Stephen Maguire has admitted he blew his chance of World Championship glory by severely underestimating quarter-final opponent Joe Perry.

Maguire, the only player to win two ranking events this season, slumped to a shock 13-12 defeat at the hands of world number 18 Perry at the Crucible in Sheffield.

‘I never gave him the respect he deserves,’ said the 27-year-old from Glasgow, who cruised through his opening two matches.

‘I played him last year and slaughtered him to be honest and I thought I was going to do it again.

‘There was something missing, I don't know if I was mentally in that match. The final frame was the first bit of pressure I have been under and it was like “Where did that come from?” I never handled it.

‘I've had a good season and I'm going to end it at world number two so I can't complain but at the end of the day it's a bad result.’

Perry admitted he had enjoyed the luck of the draw with his surprise run to the last four, but admirably kept his nerve to recover from 12-11 down to win the final two nerve-racking frames.

‘I'm gradually fulfilling all my ambitions,’ said the 33-year-old. ‘When you turn pro you want to play at the Crucible, then reach the one-table stage, then reach the final and then win it. I am absolutely thrilled.

‘I was just trying to keep my cool in the last frame. I was nervous, but I've been a lot more nervous than that before and I was surprised at how calm I was when my chance came along.

‘There is no such thing as an easy draw but I knew I had a struggling Graeme Dott in the first round and then either Steve Davis or Stuart Bingham in the second, neither of whom are winning many tournaments.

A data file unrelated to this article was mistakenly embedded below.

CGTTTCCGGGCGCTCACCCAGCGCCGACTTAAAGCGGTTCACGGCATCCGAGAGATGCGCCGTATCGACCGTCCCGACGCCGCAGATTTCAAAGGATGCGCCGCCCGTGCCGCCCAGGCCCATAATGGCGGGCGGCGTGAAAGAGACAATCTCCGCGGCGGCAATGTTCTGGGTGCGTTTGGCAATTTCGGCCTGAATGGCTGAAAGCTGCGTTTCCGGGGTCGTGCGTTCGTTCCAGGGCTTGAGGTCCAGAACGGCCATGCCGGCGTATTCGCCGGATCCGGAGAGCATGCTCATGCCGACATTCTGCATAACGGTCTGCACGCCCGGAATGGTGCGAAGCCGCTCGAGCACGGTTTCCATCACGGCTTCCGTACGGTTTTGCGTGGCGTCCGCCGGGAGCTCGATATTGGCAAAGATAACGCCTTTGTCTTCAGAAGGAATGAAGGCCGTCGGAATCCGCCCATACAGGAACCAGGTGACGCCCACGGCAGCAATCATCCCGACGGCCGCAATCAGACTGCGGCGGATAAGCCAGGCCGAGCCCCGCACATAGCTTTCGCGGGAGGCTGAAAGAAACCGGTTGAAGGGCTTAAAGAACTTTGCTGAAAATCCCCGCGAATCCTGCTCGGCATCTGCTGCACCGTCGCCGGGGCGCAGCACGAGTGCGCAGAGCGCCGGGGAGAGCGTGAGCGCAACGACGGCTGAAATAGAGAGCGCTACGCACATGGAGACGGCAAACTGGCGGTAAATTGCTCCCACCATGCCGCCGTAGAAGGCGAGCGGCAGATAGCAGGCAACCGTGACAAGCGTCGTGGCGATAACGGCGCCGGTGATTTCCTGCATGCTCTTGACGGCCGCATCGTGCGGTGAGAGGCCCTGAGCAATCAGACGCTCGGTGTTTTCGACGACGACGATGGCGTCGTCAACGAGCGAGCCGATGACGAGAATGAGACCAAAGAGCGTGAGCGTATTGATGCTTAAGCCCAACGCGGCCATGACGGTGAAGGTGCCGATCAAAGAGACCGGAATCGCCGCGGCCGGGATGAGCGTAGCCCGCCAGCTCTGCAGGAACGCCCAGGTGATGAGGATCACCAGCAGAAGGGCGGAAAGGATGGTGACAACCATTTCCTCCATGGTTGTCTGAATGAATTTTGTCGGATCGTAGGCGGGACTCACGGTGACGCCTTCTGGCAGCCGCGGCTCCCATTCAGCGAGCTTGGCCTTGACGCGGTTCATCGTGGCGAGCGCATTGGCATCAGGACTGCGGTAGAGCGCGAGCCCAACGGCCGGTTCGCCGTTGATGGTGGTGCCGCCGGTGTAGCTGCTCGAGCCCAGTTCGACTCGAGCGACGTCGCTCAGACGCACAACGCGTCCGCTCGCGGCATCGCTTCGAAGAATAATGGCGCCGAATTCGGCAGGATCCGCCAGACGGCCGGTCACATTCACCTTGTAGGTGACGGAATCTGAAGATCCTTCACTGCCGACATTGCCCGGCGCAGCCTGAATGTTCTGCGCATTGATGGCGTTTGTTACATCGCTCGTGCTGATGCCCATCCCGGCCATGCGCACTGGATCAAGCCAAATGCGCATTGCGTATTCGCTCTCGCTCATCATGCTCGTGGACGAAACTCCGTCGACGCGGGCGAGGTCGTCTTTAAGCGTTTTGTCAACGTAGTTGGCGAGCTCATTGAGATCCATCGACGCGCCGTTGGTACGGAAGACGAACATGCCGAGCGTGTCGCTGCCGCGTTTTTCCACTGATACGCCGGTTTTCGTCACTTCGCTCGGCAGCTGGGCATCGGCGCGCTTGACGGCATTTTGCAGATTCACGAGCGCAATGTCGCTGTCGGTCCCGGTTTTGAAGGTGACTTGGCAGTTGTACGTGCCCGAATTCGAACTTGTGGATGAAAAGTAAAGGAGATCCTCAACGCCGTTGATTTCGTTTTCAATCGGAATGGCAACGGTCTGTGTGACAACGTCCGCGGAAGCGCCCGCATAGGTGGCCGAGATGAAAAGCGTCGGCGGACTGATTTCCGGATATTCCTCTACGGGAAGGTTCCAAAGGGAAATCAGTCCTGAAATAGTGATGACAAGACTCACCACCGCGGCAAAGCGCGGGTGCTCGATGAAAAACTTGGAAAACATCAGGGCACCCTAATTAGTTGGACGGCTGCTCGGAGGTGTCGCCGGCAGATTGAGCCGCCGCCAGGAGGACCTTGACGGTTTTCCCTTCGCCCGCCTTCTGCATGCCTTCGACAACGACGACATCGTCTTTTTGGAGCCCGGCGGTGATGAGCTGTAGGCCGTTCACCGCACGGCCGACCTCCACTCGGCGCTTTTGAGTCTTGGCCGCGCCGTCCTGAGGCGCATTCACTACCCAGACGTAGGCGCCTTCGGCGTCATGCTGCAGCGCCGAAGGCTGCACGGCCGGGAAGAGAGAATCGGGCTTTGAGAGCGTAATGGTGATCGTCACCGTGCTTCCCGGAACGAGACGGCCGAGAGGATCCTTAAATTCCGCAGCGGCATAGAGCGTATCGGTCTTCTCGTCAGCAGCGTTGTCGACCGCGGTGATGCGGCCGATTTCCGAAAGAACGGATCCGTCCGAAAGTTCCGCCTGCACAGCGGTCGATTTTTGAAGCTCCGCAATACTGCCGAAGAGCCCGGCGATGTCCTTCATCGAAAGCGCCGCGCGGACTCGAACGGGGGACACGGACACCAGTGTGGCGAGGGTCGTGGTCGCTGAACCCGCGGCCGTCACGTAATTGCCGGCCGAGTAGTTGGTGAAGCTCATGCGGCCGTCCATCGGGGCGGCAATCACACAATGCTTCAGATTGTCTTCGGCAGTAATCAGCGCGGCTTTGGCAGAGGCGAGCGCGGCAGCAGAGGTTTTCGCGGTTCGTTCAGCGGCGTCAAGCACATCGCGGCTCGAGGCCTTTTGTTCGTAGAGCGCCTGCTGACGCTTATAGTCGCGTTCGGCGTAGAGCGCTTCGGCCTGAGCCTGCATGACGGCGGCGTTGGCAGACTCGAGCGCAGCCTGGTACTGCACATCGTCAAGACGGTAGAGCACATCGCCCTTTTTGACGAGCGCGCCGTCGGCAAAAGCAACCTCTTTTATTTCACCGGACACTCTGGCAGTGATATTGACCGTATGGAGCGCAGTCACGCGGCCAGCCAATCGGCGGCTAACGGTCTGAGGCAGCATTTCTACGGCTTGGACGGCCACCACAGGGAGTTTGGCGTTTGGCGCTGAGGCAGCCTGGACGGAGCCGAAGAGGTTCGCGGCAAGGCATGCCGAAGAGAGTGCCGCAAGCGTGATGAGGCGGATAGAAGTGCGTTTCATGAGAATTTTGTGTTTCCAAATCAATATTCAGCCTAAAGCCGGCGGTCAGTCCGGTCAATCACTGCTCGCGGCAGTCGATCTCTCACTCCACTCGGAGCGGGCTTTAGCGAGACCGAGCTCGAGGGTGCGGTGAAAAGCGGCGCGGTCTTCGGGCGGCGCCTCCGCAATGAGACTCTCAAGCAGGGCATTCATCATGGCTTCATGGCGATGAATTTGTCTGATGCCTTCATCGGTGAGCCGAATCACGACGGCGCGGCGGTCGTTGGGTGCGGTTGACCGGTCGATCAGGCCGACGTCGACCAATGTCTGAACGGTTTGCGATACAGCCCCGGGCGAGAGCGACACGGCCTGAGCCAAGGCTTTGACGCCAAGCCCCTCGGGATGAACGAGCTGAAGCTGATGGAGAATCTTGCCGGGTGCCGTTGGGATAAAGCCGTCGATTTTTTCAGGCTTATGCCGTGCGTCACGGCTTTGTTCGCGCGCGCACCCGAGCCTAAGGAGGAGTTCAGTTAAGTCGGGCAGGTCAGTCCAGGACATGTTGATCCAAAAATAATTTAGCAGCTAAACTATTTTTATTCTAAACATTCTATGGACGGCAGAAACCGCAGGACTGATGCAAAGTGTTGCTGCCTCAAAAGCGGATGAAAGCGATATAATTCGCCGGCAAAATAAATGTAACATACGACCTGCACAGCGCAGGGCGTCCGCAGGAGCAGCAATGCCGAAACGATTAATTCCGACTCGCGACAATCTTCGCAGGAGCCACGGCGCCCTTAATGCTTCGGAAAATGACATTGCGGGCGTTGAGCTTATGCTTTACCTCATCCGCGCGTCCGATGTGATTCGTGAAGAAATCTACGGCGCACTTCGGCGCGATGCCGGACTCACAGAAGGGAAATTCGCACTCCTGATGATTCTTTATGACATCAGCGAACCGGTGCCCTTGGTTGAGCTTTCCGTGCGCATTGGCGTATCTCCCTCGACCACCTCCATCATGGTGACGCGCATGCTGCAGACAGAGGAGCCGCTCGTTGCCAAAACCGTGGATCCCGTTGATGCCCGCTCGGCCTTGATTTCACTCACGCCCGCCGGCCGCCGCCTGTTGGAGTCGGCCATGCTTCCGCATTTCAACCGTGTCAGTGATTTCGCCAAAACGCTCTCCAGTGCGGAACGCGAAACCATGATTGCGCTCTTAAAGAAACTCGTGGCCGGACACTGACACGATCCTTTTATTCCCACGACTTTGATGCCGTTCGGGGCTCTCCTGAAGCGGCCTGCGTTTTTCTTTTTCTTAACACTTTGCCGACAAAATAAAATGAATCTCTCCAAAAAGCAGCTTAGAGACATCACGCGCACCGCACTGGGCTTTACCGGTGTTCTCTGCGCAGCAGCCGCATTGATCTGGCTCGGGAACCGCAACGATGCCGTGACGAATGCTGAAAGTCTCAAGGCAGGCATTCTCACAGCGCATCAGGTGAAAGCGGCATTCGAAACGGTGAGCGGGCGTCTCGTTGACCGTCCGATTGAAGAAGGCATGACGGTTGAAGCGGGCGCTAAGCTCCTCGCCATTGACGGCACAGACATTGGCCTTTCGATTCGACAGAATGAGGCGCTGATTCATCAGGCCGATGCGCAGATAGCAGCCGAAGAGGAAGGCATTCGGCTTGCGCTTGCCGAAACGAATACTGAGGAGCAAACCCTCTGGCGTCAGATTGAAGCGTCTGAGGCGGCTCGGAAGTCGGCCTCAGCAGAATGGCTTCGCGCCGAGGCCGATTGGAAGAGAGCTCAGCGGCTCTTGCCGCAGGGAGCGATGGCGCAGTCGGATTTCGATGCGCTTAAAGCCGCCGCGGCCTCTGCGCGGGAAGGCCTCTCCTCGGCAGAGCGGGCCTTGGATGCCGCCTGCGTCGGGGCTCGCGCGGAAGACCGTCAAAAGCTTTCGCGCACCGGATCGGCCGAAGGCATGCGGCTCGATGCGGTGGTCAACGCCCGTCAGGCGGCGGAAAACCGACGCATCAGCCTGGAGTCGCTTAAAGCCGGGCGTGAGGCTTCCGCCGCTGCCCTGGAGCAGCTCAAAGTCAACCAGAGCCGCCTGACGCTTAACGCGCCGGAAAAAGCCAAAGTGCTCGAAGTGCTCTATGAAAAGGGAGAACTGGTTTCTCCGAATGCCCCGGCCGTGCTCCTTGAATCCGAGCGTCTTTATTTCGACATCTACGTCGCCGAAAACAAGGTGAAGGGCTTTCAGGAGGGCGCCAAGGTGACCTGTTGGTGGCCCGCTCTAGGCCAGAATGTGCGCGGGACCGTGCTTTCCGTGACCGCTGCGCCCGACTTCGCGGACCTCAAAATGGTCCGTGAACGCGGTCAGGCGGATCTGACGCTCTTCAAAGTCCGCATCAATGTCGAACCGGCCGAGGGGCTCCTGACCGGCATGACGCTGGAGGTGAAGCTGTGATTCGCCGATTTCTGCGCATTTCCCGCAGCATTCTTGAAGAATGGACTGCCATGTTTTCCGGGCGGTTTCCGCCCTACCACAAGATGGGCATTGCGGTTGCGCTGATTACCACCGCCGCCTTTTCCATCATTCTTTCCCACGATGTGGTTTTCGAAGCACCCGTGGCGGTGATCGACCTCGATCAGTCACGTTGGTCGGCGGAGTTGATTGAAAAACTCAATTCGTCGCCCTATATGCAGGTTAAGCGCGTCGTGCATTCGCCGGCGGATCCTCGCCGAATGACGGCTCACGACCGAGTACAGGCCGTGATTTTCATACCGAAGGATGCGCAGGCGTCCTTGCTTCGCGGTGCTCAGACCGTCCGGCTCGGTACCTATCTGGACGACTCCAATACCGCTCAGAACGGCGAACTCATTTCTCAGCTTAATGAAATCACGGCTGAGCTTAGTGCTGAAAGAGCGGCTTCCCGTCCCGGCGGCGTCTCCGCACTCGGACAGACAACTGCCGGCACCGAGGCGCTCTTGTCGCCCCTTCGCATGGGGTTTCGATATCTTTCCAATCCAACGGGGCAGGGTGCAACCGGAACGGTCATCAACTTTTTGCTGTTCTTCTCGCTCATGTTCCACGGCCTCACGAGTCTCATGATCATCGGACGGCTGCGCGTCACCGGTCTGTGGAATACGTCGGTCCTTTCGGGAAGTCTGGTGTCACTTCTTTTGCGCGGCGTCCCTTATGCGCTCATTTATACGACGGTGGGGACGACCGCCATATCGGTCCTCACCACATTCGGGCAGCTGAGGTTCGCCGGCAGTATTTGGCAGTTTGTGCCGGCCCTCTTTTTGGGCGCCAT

‘I knew if I could find some form anything could happen and I feel really confident that I can stand up to whatever is thrown at me.’

All eyes will initially be on the mouth-watering first semi-final between Stephen Hendry and Ronnie O'Sullivan, a repeat of the 2004 semi-final that O'Sullivan won 17-4 on his way to a second world title.

The two players have not always been the best of friends but have a lot of respect for each other's ability and O'Sullivan was not surprised to see the 39-year-old Scot advance to the last four after a poor few seasons by his standards.

‘It's good to be in the semi-final against a fantastic player,’ the 32-year-old said. ‘He has probably not done as well as he would have liked over the last two or three years but when you have the ability to do anything to such a high standard you can still win tournaments.

‘It's no surprise to me that Stephen is there as he is a great player.’

Hendry has not won a ranking title since 2005 and is seeking his first world crown since 1999.

‘It's fantastic to be in the semi-finals,’ the 39-year-old seven-time champion said. ‘I was not coming in here with any great form under my belt with just one semi-final this season, but I knew if I could get past the first round anything could happen.

‘If you look back at the record I've had here - six wins in seven years from 1990-96 - it can give you nothing but confidence to know that you've been there and done it. We're into the one-table situation now and in the 90s my pipe and slippers were underneath it - it was the place where I played.’